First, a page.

Stryker Corporation has announced that it will cut approximately 5 percent of its workforce by 2013 due to the tax. As Heritage has shown, this isn’t the first device manufacturer to voice concerns about job loss in the U.S. resulting from the tax, and it is sure not to be the last.
Over 110 jobs will be cut in Kalamazoo alone, bad news for a state already facing over 11 percent unemployment. According to the firm:
The targeted reductions and other restructuring activities are being initiated to provide efficiencies and realign resources in advance of the new Medical Device Excise Tax scheduled to begin in 2013. (Read the rest on The Foundry…)
A recent Gallup poll revealed that 47 percent of Americans—a plurality—support repeal of Obamacare. While the reasons for the law’s unpopularity are limitless, its broken CLASS program and unsuccessful small business tax credit may play a role.
A few weeks ago, the Department of Health and Human Services announced it would halt implementation of the CLASS program, the government-run long-term care program created by the health care law, since it was unsustainable and unworkable. This put CLASS on life support, but since it isn’t dead yet, its repeal is crucial.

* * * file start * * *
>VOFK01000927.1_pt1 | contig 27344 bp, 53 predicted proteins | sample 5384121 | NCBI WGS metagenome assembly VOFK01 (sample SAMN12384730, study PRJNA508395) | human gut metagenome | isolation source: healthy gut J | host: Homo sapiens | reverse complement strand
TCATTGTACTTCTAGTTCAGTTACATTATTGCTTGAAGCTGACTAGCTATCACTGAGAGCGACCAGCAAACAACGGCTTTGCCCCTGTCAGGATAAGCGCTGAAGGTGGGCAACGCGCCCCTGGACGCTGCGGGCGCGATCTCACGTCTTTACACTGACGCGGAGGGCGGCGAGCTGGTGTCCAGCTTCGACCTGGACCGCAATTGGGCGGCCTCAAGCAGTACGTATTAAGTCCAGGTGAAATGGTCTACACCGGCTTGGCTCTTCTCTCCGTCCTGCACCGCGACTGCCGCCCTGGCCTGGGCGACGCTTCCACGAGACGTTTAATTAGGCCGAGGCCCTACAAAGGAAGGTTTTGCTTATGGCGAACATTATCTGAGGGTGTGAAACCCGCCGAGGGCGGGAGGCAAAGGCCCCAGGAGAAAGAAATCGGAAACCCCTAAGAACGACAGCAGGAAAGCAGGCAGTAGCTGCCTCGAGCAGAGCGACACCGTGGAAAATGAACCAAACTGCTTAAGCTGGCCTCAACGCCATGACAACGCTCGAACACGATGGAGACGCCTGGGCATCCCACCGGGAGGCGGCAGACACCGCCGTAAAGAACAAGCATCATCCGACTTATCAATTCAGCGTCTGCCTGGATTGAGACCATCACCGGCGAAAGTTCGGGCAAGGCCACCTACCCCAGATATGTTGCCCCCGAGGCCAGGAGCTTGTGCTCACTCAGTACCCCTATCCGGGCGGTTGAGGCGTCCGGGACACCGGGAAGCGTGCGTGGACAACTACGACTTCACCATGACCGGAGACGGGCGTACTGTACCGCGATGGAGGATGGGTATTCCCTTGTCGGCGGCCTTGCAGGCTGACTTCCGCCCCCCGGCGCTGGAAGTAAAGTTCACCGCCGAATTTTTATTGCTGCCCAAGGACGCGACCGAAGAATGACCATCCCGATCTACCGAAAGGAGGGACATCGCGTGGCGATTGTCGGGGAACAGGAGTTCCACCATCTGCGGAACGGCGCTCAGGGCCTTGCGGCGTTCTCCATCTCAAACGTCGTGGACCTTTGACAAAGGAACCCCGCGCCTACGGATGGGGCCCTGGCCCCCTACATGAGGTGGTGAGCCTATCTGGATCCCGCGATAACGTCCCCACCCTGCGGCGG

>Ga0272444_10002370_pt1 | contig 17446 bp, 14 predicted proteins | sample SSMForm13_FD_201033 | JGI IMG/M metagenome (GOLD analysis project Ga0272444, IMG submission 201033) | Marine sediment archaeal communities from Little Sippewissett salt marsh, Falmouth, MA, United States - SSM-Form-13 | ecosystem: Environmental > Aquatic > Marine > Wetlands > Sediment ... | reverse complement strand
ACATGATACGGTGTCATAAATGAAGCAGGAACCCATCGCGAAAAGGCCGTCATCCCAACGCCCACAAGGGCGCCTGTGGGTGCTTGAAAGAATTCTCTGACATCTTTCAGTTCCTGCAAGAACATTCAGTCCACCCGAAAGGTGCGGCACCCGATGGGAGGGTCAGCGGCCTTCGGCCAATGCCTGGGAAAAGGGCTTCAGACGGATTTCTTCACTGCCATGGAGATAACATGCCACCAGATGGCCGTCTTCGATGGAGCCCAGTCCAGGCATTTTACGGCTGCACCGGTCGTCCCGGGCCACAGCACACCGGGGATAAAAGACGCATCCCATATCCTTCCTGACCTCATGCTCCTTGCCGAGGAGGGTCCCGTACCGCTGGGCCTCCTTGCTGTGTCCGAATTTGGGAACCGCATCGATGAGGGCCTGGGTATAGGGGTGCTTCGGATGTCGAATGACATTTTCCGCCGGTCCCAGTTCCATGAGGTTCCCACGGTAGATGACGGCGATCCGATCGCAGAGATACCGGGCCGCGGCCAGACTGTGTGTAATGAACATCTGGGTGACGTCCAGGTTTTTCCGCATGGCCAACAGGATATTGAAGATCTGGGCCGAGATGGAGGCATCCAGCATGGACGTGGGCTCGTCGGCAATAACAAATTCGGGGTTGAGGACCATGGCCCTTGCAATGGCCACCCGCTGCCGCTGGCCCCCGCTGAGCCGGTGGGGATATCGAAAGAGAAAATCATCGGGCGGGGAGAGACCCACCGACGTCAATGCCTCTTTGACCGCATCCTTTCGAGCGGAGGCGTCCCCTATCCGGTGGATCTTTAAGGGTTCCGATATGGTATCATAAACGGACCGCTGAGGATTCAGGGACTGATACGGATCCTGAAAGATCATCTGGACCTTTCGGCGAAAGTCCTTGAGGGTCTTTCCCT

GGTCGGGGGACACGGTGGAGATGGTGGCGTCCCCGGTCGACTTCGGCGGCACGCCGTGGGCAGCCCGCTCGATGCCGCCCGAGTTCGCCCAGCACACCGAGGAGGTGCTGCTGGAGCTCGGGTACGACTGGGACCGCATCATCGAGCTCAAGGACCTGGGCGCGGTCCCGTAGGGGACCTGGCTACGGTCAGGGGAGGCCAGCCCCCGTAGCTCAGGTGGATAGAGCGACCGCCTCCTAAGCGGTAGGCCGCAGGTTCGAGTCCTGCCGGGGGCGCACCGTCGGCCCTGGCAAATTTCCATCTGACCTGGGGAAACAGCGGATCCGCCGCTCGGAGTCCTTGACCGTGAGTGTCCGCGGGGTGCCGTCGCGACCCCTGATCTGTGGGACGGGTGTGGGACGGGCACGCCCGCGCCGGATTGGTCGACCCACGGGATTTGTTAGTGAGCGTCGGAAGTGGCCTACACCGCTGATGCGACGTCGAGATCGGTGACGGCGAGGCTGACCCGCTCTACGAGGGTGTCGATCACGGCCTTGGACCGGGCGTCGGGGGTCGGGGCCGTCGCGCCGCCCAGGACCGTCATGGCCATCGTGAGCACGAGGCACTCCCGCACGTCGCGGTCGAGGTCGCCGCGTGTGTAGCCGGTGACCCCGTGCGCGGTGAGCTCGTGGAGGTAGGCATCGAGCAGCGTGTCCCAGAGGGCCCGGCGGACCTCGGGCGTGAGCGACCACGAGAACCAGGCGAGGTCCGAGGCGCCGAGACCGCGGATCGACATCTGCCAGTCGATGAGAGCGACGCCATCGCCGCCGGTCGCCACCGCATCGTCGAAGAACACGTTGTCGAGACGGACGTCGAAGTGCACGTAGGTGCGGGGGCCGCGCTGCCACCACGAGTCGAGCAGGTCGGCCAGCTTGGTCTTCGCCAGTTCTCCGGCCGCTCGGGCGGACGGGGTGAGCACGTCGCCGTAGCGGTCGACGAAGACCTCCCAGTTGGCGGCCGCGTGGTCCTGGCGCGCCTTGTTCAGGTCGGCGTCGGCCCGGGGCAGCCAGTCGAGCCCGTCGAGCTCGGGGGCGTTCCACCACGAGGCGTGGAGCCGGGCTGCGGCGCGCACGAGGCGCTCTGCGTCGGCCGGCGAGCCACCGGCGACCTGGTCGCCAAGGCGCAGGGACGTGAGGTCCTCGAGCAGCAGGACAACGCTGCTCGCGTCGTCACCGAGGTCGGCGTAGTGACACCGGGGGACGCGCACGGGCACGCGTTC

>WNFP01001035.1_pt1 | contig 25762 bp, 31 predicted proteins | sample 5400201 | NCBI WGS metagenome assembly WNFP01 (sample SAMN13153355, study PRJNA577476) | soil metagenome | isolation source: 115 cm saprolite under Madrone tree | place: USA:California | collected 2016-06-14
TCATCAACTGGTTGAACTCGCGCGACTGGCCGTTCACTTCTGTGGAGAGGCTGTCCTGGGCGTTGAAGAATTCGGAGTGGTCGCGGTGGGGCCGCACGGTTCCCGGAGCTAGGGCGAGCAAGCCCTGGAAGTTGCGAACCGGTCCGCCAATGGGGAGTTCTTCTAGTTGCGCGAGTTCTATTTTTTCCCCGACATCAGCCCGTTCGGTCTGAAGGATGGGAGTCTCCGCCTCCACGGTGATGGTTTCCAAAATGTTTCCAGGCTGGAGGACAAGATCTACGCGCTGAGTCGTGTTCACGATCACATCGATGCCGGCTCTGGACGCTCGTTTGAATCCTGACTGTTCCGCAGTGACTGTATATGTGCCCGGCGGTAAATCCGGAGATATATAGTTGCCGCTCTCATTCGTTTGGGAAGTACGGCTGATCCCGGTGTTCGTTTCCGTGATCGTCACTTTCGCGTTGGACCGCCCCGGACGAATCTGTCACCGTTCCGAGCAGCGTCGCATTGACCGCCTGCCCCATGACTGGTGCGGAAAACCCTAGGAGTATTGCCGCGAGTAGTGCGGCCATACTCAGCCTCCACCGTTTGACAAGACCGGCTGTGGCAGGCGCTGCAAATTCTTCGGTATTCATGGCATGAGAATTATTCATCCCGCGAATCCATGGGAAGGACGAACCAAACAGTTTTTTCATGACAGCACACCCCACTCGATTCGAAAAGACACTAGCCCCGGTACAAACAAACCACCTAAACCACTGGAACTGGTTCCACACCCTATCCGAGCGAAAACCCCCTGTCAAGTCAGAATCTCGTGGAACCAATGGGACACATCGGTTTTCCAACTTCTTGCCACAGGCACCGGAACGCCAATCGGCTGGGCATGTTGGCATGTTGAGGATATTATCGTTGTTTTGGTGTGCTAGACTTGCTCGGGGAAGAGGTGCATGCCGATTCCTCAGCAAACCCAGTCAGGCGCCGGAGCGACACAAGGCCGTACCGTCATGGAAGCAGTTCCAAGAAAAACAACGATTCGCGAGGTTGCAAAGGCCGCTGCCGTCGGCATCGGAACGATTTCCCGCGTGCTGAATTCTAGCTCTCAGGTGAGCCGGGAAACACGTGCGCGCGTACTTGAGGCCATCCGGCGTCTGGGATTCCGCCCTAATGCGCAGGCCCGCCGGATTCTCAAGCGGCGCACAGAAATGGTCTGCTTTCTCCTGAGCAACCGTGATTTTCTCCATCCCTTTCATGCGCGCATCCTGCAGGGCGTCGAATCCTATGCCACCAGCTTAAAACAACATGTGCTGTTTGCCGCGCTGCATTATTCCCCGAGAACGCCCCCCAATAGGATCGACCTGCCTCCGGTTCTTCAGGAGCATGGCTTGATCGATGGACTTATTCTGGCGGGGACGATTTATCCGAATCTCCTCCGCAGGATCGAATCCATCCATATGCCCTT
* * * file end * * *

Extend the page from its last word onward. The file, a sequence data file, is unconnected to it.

Earlier this week, the House Energy and Commerce Health Subcommittee moved legislation by Representative Charles Boustany (R–LA) one step closer to the President’s desk to repeal the CLASS Act. (Read the rest on The Foundry…)
Where can Congress’ “super committee” find its $1.2-trillion target in savings?
The answer is hidden in plain sight. The money could come from Obamacare, to avoid implementing its huge expenses. Repealing the health care law would solve the super committee’s dilemma, yielding more than enough savings to fulfill their mission.
Yet Obamacare has been placed “off-limits” for no good reason.
“Anyone tracking the super committee has heard the mantra: Everything is on the table. But there’s one big item that doesn’t appear to be on that gigantic deficit-cutting table: President Barack Obama’s health reform law, his signature domestic achievement.”
By itself, repeal of Obamacare would more than fulfill the mission assigned to the super committee. If we didn’t have the expense of Obamacare, it would save more than the $1.2-trillion in savings they are supposed to find over the next 10 years. (Read the rest on The Foundry…)
The Supreme Court’s announcement on Monday that it will consider the constitutionality of some of Obamacare’s provisions, including the individual mandate, has reignited discussion of the health care law’s many problematic provisions. In addition to increasing insurance premiums and hampering job growth, Obamacare poses significant threats to the religious liberty of institutions and individuals and could have a serious negative impact on families.